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Champaign teacher singles out Palestinian student equating her with Hamas

Majdaleen Judeh speaking at the February 12th Unit 4 school board meeting.

CHAMPAIGN – On October 11th – just days after the Hamas attacks on Israel – a seventh-grade English teacher at Franklin Middle School chose to show his students a short video of the attack. During this lesson, he specifically pointed out one of his students because she was Palestinian.

The young girl has light pale skin, straight red hair, and brown eyes. She does not wear a hijab. 

Amajdaleen Judeh, the girl’s mother, mentioned that her daughter was not involved and could have remained unnoticed in the discussion about the conflict. That changed when her teacher singled her out.

After the teacher showed the clip, his students asked who exactly was Hamas. He answered by saying they are Palestinians. Then his students asked what Palestinians look like. 

That’s when he called out Judeh’s daughter. He confirmed her ethnic origin then proceeded to say that’s what they look like. 

“Why do you have to put my daughter out there? Why do you have to point her out? Why do you have to point out her parental origins?” said Judeh.

Days later, the young girl cried to her mother that she felt unsafe and didn’t want to go back to school. 

That’s when her mother took her out of school and looked to the school for some accountability. 

Amajdaleen Judeh says her daughter was traumatized and put in danger after what transpired. 

“We’re in hiding right now, like, just that week, during October was when the boy Wadea in Chicago was stabbed to death in the comfort of his home,” said Judeh.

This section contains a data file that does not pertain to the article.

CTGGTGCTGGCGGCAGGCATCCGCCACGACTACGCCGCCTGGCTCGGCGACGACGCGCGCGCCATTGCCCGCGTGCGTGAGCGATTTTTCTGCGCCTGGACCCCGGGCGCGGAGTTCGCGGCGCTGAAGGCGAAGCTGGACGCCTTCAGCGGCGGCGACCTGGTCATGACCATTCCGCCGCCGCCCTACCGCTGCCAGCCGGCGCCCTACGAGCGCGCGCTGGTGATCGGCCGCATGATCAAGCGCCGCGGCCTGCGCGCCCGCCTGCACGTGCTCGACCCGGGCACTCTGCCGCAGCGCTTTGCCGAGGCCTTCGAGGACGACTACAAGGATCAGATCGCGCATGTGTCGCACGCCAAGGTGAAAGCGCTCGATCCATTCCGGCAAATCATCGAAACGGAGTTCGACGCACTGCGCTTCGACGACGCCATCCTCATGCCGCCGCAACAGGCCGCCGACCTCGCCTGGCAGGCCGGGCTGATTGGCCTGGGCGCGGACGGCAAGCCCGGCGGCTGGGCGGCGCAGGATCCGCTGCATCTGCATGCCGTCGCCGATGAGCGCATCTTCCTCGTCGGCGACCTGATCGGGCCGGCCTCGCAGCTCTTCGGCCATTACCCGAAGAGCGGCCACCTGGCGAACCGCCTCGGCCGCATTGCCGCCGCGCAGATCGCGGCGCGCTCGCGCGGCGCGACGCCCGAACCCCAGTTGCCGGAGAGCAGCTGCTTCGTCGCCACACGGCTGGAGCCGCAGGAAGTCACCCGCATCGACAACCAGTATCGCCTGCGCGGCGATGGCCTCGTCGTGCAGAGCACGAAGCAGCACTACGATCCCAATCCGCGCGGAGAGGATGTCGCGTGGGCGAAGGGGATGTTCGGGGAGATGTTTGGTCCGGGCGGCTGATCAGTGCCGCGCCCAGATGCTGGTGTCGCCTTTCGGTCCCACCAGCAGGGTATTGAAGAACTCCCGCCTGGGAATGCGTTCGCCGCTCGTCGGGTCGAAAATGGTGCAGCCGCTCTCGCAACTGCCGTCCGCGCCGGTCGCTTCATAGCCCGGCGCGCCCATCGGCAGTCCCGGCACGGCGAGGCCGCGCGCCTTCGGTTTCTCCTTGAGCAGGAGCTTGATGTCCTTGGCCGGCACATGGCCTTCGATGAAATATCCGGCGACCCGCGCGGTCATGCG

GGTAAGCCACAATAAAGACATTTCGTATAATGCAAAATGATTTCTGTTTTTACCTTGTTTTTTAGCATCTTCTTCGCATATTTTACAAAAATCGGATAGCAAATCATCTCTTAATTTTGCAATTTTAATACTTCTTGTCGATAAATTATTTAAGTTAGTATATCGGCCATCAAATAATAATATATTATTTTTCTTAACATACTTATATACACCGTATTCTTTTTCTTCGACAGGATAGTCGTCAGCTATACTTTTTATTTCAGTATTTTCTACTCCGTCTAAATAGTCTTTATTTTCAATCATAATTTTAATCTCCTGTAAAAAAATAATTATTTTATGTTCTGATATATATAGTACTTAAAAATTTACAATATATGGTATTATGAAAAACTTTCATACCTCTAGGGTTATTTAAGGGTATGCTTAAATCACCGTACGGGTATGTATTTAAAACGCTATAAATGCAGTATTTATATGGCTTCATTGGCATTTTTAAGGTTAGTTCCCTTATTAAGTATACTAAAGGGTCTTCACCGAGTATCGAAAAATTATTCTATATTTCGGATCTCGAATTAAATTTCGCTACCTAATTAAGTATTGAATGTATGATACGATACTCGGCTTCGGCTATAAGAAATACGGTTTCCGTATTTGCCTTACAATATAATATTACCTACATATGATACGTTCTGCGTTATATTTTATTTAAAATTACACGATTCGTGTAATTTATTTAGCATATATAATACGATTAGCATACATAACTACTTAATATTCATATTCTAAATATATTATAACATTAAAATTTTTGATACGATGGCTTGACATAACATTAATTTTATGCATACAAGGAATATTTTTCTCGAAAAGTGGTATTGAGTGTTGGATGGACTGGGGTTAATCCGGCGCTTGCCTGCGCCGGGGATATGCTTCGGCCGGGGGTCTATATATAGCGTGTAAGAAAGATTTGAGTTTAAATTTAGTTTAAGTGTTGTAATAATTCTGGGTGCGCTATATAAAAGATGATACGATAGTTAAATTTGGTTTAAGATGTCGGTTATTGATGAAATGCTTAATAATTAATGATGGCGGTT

She wanted the teacher who singled out her daughter to be fired, to receive sensitivity training and for the school to offer therapy for her daughter.

The school did not fire the teacher, but transferred Judeh’s daughter to another English class. 

After returning to school, she faced another incident where a student labeled her a ‘terrorist’ and a ‘twin tower bomber.’ Judeh says this student had been in the same class where her teacher had previously singled her daughter out.

He’s showing a clip of them how they’re like a terrorist group. And so basically, my daughter is Hamas to the students now,” said Amajdaleen Judeh.

The student was subsequently disciplined by the school. But, Judeh continued her fight for accountability on the school’s part for the source of the damage.

“I want justice for my daughter. And I really want that teacher resigned because he can spread generational trauma and that needs to stop and I hope that this district will hear me,” said Judeh.

Her mother was told that the teacher faced consequences but was not told what the consequences were. They declined sensitivity training. They also declined the therapy – at first.

Then the school offered Amajdaleen Judeh a settlement that still declined her demands, but did offer to pay for some of Judeh’s therapy. 

The offer was contingent on a non-disclosure agreement where the school does not admit any wrongdoing. 

Judeh declined to sign. 

“We all should be treated with respect, and shouldn’t be in any harm’s way,” said Judeh. “We have dignity and like some politicians say in the media, they refer to Palestinians as animals. We’re not animals. We’re humans.”

On February 12, four months after the incident, Amajdaleen Judeh went to the Champaign Unit 4 school board meeting, along with her father, and a member from the mosque to address their concerns. 

During this meeting many people stepped up and spoke about various issues and quite a few went over their allotted time. 

However, Judeh was the only one who was interrupted and told to stop by someone on the board. 

“I was cut off, my mic was turned off, I didn’t get to finish,” said Judeh. “A lot of people went over their three minutes. And as you could see, they continued to talk. I was quickly cut off because I know they don’t want to hear it.”

Amajdaleen Judeh is seeking support for her cause, aiming to hold the school accountable. She has also reached out to a student advocate for assistance.

The district has declined IPM’s request for comment. 

Mae Antar

Mae Antar

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